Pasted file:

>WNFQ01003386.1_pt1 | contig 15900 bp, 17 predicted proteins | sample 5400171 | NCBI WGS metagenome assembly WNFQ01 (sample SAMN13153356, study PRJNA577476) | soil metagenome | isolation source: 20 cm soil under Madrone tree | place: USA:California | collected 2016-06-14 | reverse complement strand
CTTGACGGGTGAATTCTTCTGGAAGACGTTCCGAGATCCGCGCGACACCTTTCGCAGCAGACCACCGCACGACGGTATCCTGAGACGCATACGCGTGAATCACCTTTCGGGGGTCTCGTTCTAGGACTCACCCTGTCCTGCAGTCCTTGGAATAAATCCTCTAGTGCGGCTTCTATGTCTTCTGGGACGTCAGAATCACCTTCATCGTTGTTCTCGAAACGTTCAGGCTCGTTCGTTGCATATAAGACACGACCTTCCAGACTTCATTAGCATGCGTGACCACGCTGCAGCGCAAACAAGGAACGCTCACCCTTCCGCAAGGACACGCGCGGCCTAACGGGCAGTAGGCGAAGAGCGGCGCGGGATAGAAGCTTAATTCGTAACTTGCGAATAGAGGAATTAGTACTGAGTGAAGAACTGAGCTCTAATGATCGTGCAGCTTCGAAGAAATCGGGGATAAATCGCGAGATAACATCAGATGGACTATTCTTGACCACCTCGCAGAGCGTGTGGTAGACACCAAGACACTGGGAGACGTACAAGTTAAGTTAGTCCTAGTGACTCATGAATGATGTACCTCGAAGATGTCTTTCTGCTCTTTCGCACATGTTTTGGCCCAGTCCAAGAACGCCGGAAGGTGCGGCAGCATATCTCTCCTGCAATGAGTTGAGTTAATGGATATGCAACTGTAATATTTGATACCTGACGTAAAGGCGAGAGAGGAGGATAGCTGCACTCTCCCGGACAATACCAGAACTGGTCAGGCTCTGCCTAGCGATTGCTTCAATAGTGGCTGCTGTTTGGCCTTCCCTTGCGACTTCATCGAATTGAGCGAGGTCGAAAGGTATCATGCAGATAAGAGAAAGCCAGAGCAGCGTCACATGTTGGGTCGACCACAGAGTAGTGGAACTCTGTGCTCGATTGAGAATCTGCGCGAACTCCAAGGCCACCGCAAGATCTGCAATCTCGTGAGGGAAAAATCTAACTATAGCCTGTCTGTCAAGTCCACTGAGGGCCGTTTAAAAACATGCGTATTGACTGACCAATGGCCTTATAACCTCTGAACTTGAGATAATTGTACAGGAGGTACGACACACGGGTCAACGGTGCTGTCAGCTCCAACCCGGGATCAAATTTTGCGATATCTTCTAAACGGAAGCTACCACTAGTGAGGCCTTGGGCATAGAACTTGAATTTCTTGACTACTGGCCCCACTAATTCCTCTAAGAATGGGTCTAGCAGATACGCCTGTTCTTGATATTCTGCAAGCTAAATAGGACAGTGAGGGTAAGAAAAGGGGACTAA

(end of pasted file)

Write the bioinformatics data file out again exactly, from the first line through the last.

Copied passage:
>WNFQ01003386.1_pt1 | contig 15900 bp, 17 predicted proteins | sample 5400171 | NCBI WGS metagenome assembly WNFQ01 (sample SAMN13153356, study PRJNA577476) | soil metagenome | isolation source: 20 cm soil under Madrone tree | place: USA:California | collected 2016-06-14 | reverse complement strand
CTTGACGGGTGAATTCTTCTGGAAGACGTTCCGAGATCCGCGCGACACCTTTCGCAGCAGACCACCGCACGACGGTATCCTGAGACGCATACGCGTGAATCACCTTTCGGGGGTCTCGTTCTAGGACTCACCCTGTCCTGCAGTCCTTGGAATAAATCCTCTAGTGCGGCTTCTATGTCTTCTGGGACGTCAGAATCACCTTCATCGTTGTTCTCGAAACGTTCAGGCTCGTTCGTTGCATATAAGACACGACCTTCCAGACTTCATTAGCATGCGTGACCACGCTGCAGCGCAAACAAGGAACGCTCACCCTTCCGCAAGGACACGCGCGGCCTAACGGGCAGTAGGCGAAGAGCGGCGCGGGATAGAAGCTTAATTCGTAACTTGCGAATAGAGGAATTAGTACTGAGTGAAGAACTGAGCTCTAATGATCGTGCAGCTTCGAAGAAATCGGGGATAAATCGCGAGATAACATCAGATGGACTATTCTTGACCACCTCGCAGAGCGTGTGGTAGACACCAAGACACTGGGAGACGTACAAGTTAAGTTAGTCCTAGTGACTCATGAATGATGTACCTCGAAGATGTCTTTCTGCTCTTTCGCACATGTTTTGGCCCAGTCCAAGAACGCCGGAAGGTGCGGCAGCATATCTCTCCTGCAATGAGTTGAGTTAATGGATATGCAACTGTAATATTTGATACCTGACGTAAAGGCGAGAGAGGAGGATAGCTGCACTCTCCCGGACAATACCAGAACTGGTCAGGCTCTGCCTAGCGATTGCTTCAATAGTGGCTGCTGTTTGGCCTTCCCTTGCGACTTCATCGAATTGAGCGAGGTCGAAAGGTATCATGCAGATAAGAGAAAGCCAGAGCAGCGTCACATGTTGGGTCGACCACAGAGTAGTGGAACTCTGTGCTCGATTGAGAATCTGCGCGAACTCCAAGGCCACCGCAAGATCTGCAATCTCGTGAGGGAAAAATCTAACTATAGCCTGTCTGTCAAGTCCACTGAGGGCCGTTTAAAAACATGCGTATTGACTGACCAATGGCCTTATAACCTCTGAACTTGAGATAATTGTACAGGAGGTACGACACACGGGTCAACGGTGCTGTCAGCTCCAACCCGGGATCAAATTTTGCGATATCTTCTAAACGGAAGCTACCACTAGTGAGGCCTTGGGCATAGAACTTGAATTTCTTGACTACTGGCCCCACTAATTCCTCTAAGAATGGGTCTAGCAGATACGCCTGTTCTTGATATTCTGCAAGCTAAATAGGACAGTGAGGGTAAGAAAAGGGGACTAA